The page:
Restricted to sparkling winemakers only, the sold-out event allowed those in the industry to discuss triumphs and challenges and to learn about new research projects taking place at CCOVI and around the world.

    The theme this year was From Field to Fizz, which took a vine-to-glass approach for the first time by including research and discussions on both viticulture practices and winemaking, including CCOVI research on leaf removal, clones and soil type trials and their impact on sparkling wine quality.

    CCOVI senior oenologist Belinda Kemp, who has been organizing the event since its inception in 2013, said she is excited by how much the event has grown. “When we started this, there were fewer than 40 wineries making sparkling in the province and most of the winemakers who attended Fizz Club were based in Niagara,” she said. “Five years later, the event continues to sell out and we have winemakers coming from all across Canada, which is fantastic.”

    The growth in popularity of Fizz Club is reflective of the massive growth in the sparkling wine industry. As Kemp pointed out, the number of wineries with a sparkling wine program in Ontario has ballooned to 90 and is constantly increasing. This year’s Fizz Club drew in attendees from across Ontario as well as B.C. and Nova Scotia.

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  • CCOVI research aims to make better red wine through improved harvesting methods

    With winter weather arriving later each year, wineries in the region are benefitting from giving late-maturing grape varieties like Cabernet Sauvignon increased ripening time on the vine. The challenge, however, is that hanging grapes later into the growing season can often bring them toe-to-toe with frost.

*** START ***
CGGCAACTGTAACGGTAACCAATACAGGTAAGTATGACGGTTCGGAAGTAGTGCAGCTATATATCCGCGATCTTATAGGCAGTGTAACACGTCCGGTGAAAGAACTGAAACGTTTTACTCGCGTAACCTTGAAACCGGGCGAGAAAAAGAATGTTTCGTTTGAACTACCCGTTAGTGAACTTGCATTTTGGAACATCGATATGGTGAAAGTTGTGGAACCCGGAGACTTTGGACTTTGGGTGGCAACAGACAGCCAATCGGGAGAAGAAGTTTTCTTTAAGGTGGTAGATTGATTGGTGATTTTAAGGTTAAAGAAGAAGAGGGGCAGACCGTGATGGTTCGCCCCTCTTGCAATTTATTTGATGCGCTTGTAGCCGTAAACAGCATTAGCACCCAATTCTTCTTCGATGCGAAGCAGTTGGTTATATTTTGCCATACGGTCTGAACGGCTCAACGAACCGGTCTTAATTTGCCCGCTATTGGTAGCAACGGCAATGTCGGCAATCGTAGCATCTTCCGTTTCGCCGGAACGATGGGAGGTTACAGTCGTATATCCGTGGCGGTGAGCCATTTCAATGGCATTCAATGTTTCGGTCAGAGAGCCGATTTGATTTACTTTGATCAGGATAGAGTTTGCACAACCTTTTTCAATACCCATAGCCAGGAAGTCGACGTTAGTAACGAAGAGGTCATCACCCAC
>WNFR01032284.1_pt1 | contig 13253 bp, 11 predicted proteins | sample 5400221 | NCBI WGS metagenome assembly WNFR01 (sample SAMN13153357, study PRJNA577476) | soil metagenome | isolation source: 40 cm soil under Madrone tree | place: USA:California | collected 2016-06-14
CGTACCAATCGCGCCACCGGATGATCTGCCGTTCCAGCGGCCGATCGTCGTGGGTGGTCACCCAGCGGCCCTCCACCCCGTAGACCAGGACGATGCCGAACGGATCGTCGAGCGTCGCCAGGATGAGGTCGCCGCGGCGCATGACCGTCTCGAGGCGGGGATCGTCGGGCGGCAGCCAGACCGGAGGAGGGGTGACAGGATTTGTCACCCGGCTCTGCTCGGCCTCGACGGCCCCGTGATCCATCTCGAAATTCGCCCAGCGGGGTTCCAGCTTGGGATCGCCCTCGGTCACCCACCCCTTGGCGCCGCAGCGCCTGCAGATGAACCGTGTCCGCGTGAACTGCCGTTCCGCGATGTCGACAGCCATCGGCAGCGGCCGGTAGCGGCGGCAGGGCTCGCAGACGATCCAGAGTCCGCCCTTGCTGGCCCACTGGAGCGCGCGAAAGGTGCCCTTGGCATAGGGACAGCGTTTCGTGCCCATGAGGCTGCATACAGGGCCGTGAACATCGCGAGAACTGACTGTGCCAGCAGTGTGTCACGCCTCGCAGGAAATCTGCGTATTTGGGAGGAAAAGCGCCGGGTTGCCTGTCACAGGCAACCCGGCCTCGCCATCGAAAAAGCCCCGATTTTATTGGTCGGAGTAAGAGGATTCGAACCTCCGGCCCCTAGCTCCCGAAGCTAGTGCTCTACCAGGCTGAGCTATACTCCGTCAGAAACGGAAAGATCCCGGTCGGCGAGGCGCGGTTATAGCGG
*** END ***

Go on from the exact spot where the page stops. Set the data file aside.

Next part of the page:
Although the grapes themselves can survive a light frost, researchers at Brock’s Cool Climate Oenology and Viticulture Institute (CCOVI) have discovered that frozen leaves and petioles, often referred to as MOG (materials other than grapes), can impact the final wine quality.

    “As more wineries in the region opt to hang their late-maturing varieties into the late fall, you then contend with the addition of those frozen leaves and petioles in with the fruit,” CCOVI’s Andrew Reynolds explained. “When mixed with the fruit, the MOG increases the concentrations of compounds most likely responsible for an unfavourable floral or green aroma, decreased colour intensity and a bitter taste in Cabernet Franc and Cabernet Sauvignon wines.”

    Reynolds and his team began studying the impact of frozen MOG after local winemakers asked them to investigate the origin of undesirable floral characteristics appearing in red wines they’d harvested after a frost in 2015. Emily Aubie (OEVC ’13), a winemaker with a PhD in chemistry, was invited back to Brock as a post-doctoral fellow to help tackle the problem.

    After preliminary research, they discovered that wines containing the highest concentration of frozen leaves and petioles (the stem that joins the leaf to the cane) also had the highest concentration of a variety of odor-active terpene compounds.

    Armed with these findings, the team is now expanding its research to strengthen the results and examine different methods for combating the problem, both in the vineyard and the winery.

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  • University research saving Ontario vineyards one grape bud at a time

    With erratic temperatures and extreme weather events on the rise, researchers at Brock University’s Cool Climate Oenology & Viticulture Institute (CCOVI) are working to make vineyards across the region more resilient to climate change.

    After experiencing an unusually mild October, southern Ontario was blasted with a mass of frigid air that caused a record-breaking cold snap in early November — putting grapevines at risk for early frost injury.

    When the mercury plummeted, CCOVI researchers were already out in the vineyards collecting bud hardiness data for the VineAlert program. By also collecting data on grape bud survival rates after cold weather events, the Institute is able to give growers direction on how to manage any damage vines may have sustained.